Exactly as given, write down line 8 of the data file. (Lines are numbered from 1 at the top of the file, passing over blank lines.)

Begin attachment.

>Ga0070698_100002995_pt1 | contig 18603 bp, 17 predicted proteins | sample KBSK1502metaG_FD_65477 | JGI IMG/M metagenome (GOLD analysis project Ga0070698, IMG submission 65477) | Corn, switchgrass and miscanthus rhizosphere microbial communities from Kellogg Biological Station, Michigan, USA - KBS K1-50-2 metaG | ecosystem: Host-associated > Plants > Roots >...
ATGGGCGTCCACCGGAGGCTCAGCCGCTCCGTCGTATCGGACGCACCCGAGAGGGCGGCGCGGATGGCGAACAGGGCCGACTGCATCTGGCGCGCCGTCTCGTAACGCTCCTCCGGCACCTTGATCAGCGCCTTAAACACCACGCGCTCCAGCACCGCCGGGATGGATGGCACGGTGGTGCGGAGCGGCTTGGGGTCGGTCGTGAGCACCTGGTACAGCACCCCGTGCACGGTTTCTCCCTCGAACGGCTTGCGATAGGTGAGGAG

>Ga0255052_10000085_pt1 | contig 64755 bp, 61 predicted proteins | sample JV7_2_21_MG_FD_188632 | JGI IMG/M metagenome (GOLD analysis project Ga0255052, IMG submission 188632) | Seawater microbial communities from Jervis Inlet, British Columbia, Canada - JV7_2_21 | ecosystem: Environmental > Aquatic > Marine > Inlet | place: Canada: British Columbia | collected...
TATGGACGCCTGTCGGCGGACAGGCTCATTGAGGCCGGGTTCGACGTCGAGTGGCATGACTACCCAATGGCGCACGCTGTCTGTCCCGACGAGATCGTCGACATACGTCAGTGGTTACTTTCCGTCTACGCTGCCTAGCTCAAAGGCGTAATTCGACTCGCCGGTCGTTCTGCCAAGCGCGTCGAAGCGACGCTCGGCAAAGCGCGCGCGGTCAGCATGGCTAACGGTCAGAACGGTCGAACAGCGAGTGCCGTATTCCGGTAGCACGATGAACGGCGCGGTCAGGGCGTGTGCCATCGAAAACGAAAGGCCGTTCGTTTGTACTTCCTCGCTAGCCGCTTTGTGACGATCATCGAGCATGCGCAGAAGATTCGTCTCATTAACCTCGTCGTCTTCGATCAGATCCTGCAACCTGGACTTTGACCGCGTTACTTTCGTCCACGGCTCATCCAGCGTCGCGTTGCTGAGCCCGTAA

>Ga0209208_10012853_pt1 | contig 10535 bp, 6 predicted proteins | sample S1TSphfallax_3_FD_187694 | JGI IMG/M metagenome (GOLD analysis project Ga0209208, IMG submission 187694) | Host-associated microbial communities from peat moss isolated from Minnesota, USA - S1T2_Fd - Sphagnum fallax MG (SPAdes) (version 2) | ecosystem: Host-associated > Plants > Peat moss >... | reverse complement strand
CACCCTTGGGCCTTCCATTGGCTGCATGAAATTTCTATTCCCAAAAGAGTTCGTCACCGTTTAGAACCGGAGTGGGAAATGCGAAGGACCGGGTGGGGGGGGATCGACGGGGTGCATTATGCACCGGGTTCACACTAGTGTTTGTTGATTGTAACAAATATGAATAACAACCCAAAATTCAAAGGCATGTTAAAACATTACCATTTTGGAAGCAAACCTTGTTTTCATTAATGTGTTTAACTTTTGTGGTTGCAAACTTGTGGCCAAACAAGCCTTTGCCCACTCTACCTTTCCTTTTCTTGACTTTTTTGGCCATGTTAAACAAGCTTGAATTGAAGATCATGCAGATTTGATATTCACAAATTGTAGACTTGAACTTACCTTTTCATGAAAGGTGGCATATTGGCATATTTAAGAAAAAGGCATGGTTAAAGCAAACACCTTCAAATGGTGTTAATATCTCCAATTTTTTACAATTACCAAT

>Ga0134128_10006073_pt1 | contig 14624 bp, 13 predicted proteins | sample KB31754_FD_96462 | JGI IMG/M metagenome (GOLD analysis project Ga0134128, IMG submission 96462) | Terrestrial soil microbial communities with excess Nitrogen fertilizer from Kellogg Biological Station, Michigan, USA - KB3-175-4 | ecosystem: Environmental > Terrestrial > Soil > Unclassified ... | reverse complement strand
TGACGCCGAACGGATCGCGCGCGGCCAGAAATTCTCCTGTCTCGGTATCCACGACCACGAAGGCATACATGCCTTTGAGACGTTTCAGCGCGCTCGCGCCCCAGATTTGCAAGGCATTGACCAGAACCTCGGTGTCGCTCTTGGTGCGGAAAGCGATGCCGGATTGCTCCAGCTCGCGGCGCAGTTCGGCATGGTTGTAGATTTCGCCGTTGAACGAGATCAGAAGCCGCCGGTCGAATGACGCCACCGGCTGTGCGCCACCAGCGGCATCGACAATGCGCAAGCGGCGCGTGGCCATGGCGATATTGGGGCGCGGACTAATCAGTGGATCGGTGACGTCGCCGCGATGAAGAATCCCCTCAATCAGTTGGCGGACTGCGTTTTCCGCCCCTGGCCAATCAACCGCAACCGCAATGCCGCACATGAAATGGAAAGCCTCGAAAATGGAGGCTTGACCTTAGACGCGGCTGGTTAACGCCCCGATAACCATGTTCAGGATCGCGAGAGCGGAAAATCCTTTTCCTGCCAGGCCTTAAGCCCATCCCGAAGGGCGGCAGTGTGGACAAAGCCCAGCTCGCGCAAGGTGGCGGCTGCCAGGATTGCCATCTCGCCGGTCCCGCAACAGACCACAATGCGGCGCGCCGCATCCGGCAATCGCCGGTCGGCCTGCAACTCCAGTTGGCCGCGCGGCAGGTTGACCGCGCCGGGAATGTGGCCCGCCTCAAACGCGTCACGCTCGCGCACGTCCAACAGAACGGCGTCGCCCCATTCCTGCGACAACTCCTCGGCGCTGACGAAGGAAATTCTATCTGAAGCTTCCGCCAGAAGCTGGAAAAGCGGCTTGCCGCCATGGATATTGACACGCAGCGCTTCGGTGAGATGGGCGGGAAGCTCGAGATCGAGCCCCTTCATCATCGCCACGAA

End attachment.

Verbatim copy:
TGACGCCGAACGGATCGCGCGCGGCCAGAAATTCTCCTGTCTCGGTATCCACGACCACGAAGGCATACATGCCTTTGAGACGTTTCAGCGCGCTCGCGCCCCAGATTTGCAAGGCATTGACCAGAACCTCGGTGTCGCTCTTGGTGCGGAAAGCGATGCCGGATTGCTCCAGCTCGCGGCGCAGTTCGGCATGGTTGTAGATTTCGCCGTTGAACGAGATCAGAAGCCGCCGGTCGAATGACGCCACCGGCTGTGCGCCACCAGCGGCATCGACAATGCGCAAGCGGCGCGTGGCCATGGCGATATTGGGGCGCGGACTAATCAGTGGATCGGTGACGTCGCCGCGATGAAGAATCCCCTCAATCAGTTGGCGGACTGCGTTTTCCGCCCCTGGCCAATCAACCGCAACCGCAATGCCGCACATGAAATGGAAAGCCTCGAAAATGGAGGCTTGACCTTAGACGCGGCTGGTTAACGCCCCGATAACCATGTTCAGGATCGCGAGAGCGGAAAATCCTTTTCCTGCCAGGCCTTAAGCCCATCCCGAAGGGCGGCAGTGTGGACAAAGCCCAGCTCGCGCAAGGTGGCGGCTGCCAGGATTGCCATCTCGCCGGTCCCGCAACAGACCACAATGCGGCGCGCCGCATCCGGCAATCGCCGGTCGGCCTGCAACTCCAGTTGGCCGCGCGGCAGGTTGACCGCGCCGGGAATGTGGCCCGCCTCAAACGCGTCACGCTCGCGCACGTCCAACAGAACGGCGTCGCCCCATTCCTGCGACAACTCCTCGGCGCTGACGAAGGAAATTCTATCTGAAGCTTCCGCCAGAAGCTGGAAAAGCGGCTTGCCGCCATGGATATTGACACGCAGCGCTTCGGTGAGATGGGCGGGAAGCTCGAGATCGAGCCCCTTCATCATCGCCACGAA